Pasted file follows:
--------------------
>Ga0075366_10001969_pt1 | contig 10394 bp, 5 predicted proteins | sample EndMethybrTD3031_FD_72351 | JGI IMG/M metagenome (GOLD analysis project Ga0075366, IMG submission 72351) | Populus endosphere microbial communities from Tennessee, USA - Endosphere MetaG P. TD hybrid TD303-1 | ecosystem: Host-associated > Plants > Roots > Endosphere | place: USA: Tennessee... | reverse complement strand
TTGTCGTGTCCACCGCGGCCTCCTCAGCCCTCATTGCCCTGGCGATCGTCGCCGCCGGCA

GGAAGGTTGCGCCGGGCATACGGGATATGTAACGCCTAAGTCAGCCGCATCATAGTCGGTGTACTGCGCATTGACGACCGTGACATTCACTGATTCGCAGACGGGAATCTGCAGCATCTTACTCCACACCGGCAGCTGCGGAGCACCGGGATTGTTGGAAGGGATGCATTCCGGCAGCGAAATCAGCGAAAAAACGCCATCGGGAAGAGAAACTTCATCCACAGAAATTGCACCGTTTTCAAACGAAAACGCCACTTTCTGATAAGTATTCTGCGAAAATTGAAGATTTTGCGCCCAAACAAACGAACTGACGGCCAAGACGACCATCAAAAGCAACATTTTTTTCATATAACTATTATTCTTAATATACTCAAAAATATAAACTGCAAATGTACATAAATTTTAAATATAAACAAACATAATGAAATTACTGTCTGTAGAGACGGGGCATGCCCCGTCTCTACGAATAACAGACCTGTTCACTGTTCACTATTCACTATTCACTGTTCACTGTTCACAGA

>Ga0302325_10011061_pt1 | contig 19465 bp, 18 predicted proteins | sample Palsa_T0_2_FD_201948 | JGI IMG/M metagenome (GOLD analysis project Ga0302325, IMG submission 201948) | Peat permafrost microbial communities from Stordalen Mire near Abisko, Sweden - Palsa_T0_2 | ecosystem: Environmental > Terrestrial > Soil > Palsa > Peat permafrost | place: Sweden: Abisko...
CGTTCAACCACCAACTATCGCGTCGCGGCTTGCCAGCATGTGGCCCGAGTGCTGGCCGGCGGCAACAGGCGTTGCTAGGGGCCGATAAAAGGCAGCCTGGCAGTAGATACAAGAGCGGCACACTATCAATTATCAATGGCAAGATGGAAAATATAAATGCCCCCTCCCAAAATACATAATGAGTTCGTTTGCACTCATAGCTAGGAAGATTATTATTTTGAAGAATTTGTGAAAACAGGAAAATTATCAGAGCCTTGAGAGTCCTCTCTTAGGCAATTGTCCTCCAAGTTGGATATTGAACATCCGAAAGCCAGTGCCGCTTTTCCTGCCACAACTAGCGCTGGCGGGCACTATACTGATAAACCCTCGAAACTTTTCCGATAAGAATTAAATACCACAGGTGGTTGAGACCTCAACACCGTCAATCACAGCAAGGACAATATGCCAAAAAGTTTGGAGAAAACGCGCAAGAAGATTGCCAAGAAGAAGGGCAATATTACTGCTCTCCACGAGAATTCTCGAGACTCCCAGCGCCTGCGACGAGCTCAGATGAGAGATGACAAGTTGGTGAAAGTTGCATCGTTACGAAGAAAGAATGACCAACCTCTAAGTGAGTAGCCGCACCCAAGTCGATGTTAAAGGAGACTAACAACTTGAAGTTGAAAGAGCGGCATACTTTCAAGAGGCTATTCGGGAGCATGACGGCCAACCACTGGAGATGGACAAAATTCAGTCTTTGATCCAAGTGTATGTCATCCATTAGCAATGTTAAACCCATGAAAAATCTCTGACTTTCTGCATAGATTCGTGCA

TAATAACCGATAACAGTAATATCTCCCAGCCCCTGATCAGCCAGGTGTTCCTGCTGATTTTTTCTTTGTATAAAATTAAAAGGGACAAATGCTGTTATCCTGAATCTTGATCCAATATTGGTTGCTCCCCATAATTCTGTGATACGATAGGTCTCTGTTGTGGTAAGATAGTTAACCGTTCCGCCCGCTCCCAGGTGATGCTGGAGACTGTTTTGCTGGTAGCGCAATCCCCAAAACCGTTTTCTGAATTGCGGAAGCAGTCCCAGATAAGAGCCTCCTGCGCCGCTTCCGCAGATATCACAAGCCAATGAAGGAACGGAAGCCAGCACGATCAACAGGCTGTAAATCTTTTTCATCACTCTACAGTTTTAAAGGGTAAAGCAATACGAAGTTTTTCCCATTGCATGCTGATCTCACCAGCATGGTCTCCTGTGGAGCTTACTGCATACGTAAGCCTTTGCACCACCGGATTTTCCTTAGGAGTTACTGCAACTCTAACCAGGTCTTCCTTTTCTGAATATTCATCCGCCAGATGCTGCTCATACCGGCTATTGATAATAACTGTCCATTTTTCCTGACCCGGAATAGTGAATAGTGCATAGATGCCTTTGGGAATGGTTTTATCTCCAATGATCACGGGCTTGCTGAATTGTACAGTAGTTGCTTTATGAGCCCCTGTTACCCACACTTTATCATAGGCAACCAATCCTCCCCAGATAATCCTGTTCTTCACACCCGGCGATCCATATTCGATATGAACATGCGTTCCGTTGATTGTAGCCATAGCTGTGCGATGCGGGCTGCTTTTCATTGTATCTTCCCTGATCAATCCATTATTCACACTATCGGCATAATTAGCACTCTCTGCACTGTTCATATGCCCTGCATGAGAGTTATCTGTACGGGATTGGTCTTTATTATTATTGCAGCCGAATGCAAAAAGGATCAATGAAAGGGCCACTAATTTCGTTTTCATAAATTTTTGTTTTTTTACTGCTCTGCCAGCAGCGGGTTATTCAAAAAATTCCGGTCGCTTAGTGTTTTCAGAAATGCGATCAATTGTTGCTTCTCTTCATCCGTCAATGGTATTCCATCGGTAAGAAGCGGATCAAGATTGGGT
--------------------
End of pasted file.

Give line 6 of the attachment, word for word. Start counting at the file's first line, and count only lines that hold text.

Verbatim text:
TAATAACCGATAACAGTAATATCTCCCAGCCCCTGATCAGCCAGGTGTTCCTGCTGATTTTTTCTTTGTATAAAATTAAAAGGGACAAATGCTGTTATCCTGAATCTTGATCCAATATTGGTTGCTCCCCATAATTCTGTGATACGATAGGTCTCTGTTGTGGTAAGATAGTTAACCGTTCCGCCCGCTCCCAGGTGATGCTGGAGACTGTTTTGCTGGTAGCGCAATCCCCAAAACCGTTTTCTGAATTGCGGAAGCAGTCCCAGATAAGAGCCTCCTGCGCCGCTTCCGCAGATATCACAAGCCAATGAAGGAACGGAAGCCAGCACGATCAACAGGCTGTAAATCTTTTTCATCACTCTACAGTTTTAAAGGGTAAAGCAATACGAAGTTTTTCCCATTGCATGCTGATCTCACCAGCATGGTCTCCTGTGGAGCTTACTGCATACGTAAGCCTTTGCACCACCGGATTTTCCTTAGGAGTTACTGCAACTCTAACCAGGTCTTCCTTTTCTGAATATTCATCCGCCAGATGCTGCTCATACCGGCTATTGATAATAACTGTCCATTTTTCCTGACCCGGAATAGTGAATAGTGCATAGATGCCTTTGGGAATGGTTTTATCTCCAATGATCACGGGCTTGCTGAATTGTACAGTAGTTGCTTTATGAGCCCCTGTTACCCACACTTTATCATAGGCAACCAATCCTCCCCAGATAATCCTGTTCTTCACACCCGGCGATCCATATTCGATATGAACATGCGTTCCGTTGATTGTAGCCATAGCTGTGCGATGCGGGCTGCTTTTCATTGTATCTTCCCTGATCAATCCATTATTCACACTATCGGCATAATTAGCACTCTCTGCACTGTTCATATGCCCTGCATGAGAGTTATCTGTACGGGATTGGTCTTTATTATTATTGCAGCCGAATGCAAAAAGGATCAATGAAAGGGCCACTAATTTCGTTTTCATAAATTTTTGTTTTTTTACTGCTCTGCCAGCAGCGGGTTATTCAAAAAATTCCGGTCGCTTAGTGTTTTCAGAAATGCGATCAATTGTTGCTTCTCTTCATCCGTCAATGGTATTCCATCGGTAAGAAGCGGATCAAGATTGGGT